- In Brazil, Chile, Colombia, and Mexico, all land must belong to a municipality. Even large uninhabited areas, such as forests or grasslands, are, by law, part of the nearest "city". This is because in Latin America, a "municipality" is the equivalent of what in the United States and Canada is called a "county".
- In Mainland China, every piece of land belongs to a county-level (third level) administrative division (equivalent to a municipality), either a district (区 qū) in an urban area, or a county-level city (县级市 xiànjíshì), county (县 xiàn) or banner (旗 qí). There is also a township-level (fourth level) administrative division, which may be a subdistrict (街道 jiēdào), town (镇 zhèn), township (乡 xiāng), or sumu (苏木 sūmù).
- In Croatia, every piece of land belongs either to a city (grad) or to a municipality (općina).
- In Estonia, the entire territory is divided into 79 municipalities, of which 14 are municipal towns and 65 are parishes. The entire territory of the country is divided into settlements of four types: towns, boroughs, small boroughs and villages.
- In France, the territory is subdivided into 36,685 communes (municipalities). An elected council and a mayor form the governing body of a municipality.
- In Indonesia, every piece of land belongs to a municipality (kotamadya) or a regency (kabupaten).
- In Japan, every piece of land belongs to a municipality, of which there are four types: cities (市 shi); the special wards (特別区 tokubetsu-ku) of Tokyo; towns (町 chō or machi); villages (村 mura or son).
- In Peru, the whole territory is divided into districts ("distritos"), which form provinces ("provincias"), which form regions ("regiones"). Some districts, especially in the Amazon, are vast portions of territory, but they're governed from a district capital (which can be anywhere from a city to a small village).
- In the Philippines, all land belongs to either a city or a municipality, which are further subdivided into barangays.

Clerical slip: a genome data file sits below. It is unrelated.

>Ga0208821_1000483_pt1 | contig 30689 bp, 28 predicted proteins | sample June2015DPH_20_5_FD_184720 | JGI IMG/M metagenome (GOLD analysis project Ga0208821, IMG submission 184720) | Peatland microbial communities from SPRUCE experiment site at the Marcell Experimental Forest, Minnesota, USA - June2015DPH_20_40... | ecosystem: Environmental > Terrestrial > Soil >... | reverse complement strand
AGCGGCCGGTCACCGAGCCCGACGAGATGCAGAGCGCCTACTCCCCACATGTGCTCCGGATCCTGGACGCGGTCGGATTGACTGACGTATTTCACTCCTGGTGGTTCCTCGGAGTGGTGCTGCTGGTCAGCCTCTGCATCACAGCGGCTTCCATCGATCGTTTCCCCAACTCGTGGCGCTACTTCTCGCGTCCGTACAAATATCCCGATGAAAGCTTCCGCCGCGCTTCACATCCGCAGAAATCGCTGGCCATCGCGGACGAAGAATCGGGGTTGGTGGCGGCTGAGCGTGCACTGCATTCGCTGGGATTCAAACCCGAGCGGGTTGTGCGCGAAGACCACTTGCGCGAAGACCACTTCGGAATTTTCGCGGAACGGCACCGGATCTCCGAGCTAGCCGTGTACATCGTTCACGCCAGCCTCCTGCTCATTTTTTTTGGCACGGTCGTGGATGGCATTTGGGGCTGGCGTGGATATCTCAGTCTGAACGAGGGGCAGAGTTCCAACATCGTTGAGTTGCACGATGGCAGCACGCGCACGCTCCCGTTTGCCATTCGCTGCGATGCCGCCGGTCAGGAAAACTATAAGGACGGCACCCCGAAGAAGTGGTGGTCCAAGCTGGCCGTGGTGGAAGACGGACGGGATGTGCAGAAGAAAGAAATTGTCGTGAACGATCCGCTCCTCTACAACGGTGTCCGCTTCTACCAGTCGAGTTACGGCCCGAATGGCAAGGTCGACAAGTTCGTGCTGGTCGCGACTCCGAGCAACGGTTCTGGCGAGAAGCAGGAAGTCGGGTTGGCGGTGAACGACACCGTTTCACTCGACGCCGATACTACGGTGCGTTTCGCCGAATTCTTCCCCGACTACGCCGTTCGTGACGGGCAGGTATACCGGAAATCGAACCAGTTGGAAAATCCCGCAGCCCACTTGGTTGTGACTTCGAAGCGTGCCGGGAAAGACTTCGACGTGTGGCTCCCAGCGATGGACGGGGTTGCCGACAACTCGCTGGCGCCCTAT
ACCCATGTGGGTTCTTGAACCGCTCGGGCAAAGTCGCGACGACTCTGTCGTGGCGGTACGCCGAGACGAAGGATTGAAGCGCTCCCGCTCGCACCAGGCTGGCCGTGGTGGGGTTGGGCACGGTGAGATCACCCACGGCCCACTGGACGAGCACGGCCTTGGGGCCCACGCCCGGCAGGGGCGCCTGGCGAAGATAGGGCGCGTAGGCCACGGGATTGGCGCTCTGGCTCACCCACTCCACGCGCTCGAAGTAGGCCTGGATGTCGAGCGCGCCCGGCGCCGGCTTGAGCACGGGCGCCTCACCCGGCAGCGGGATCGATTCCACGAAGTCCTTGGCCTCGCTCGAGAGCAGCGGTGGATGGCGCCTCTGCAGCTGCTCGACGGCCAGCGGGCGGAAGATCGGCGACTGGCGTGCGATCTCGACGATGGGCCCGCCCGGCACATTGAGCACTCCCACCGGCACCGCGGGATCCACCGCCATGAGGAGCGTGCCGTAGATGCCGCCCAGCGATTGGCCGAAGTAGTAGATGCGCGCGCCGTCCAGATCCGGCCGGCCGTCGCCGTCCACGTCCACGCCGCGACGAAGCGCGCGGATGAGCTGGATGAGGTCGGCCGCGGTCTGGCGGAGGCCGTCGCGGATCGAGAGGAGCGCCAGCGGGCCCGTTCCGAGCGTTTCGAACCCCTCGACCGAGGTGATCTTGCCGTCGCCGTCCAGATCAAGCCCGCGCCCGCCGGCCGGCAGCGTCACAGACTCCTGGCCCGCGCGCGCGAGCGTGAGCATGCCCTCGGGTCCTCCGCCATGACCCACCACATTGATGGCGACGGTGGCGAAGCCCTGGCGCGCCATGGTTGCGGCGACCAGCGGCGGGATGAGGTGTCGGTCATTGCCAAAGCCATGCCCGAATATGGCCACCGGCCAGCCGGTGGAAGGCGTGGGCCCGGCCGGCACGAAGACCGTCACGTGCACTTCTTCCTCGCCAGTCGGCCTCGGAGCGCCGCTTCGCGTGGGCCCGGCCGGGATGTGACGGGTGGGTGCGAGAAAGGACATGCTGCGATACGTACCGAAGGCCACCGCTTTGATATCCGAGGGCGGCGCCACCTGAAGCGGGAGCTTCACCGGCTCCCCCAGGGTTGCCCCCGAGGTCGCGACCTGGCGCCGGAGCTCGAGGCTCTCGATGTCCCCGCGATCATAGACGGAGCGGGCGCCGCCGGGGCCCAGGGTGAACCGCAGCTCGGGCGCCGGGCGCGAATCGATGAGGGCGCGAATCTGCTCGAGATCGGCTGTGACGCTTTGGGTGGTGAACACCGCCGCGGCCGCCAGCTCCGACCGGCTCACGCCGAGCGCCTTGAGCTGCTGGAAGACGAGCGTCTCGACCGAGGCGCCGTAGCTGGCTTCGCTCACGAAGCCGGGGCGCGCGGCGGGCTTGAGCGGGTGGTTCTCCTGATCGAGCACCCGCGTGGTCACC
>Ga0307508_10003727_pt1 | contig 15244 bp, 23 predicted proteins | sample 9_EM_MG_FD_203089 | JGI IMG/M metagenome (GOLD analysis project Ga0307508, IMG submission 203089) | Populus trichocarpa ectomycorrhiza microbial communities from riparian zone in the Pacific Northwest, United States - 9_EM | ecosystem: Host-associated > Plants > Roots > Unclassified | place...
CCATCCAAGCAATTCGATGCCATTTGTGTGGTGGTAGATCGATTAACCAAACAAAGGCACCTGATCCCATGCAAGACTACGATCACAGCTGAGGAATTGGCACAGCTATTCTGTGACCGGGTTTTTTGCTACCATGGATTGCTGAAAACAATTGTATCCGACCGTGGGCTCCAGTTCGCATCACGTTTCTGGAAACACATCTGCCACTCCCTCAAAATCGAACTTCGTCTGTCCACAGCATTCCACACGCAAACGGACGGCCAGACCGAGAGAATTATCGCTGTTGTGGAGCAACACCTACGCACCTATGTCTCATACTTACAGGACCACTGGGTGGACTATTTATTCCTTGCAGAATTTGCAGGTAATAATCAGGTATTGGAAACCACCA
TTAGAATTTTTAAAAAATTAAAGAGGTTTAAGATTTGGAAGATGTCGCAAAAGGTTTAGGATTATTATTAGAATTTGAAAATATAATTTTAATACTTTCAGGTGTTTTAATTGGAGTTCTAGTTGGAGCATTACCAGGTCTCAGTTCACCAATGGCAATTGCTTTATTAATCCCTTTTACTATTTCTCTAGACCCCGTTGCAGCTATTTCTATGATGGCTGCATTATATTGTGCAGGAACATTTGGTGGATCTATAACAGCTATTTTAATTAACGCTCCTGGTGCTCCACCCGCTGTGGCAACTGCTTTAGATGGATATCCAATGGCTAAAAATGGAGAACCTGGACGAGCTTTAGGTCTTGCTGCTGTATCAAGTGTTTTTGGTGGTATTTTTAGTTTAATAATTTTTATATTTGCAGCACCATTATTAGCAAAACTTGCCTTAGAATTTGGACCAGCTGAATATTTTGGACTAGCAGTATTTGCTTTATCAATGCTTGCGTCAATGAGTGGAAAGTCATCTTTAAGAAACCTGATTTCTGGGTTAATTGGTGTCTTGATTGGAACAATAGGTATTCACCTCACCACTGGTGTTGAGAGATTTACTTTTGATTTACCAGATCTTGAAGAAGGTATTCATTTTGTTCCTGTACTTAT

- In Portugal, the constitution defines territorial divisions as parishes, municipalities, and administrative regions. It has no official definition of city limits, so a city may include several parishes, or a parish may cover several villages or townships, but a municipality is usually administered from the city or town that bears its name.
- In South Africa, the constitution gives every place in the country democratically elected third-tier government.
- In South Korea, every piece of land belongs to a municipality, either a district (구/區 gu) in a city (시/市 shi) or a town (읍/邑 eub) or township (면/面 myeon) in a county (군/郡 gun).
- In Spain, the Spanish Constitution of 1978 says that the land is divided into Autonomous Communities, provinces and municipalities. Each of these have certain powers determined by law. Autonomous Communities and municipalities are enabled to appeal to the Constitutional Court any public decision that violates their autonomy by other entities (State or Autonomous Community power). Nevertheless, some regions, like Navarre, have some unincorporated areas. The largest of these, the Bardenas Reales has a surface of 418 km2 and is governed by a board of representatives of 20 bordering municipalities, a valley in the Pyrenees, and a monastery, all of which have rights to use the area. The plazas de soberanía also functions as de facto unincorporated areas under the administration of the Spanish Ministry of Defence.
- In Sweden, all territory is divided into municipalities. Sweden has post-glacial rebound, so the land area is increasing, but municipal boundaries extend into the sea, so new land is not unincorporated.
- In the free area of the Republic of China (Taiwan Island, Penghu, Kinmen, Matsu, and some minor islands), every piece of land belongs to either a township or a county-administered city in county, or district in provincial city. There are, in total, 368 townships, county-administered cities and districts in Taiwan. See also: administrative divisions of Taiwan.
- In the United Kingdom:
- In England, all land is within a county or local government district, both of which exercise power over their jurisdictions.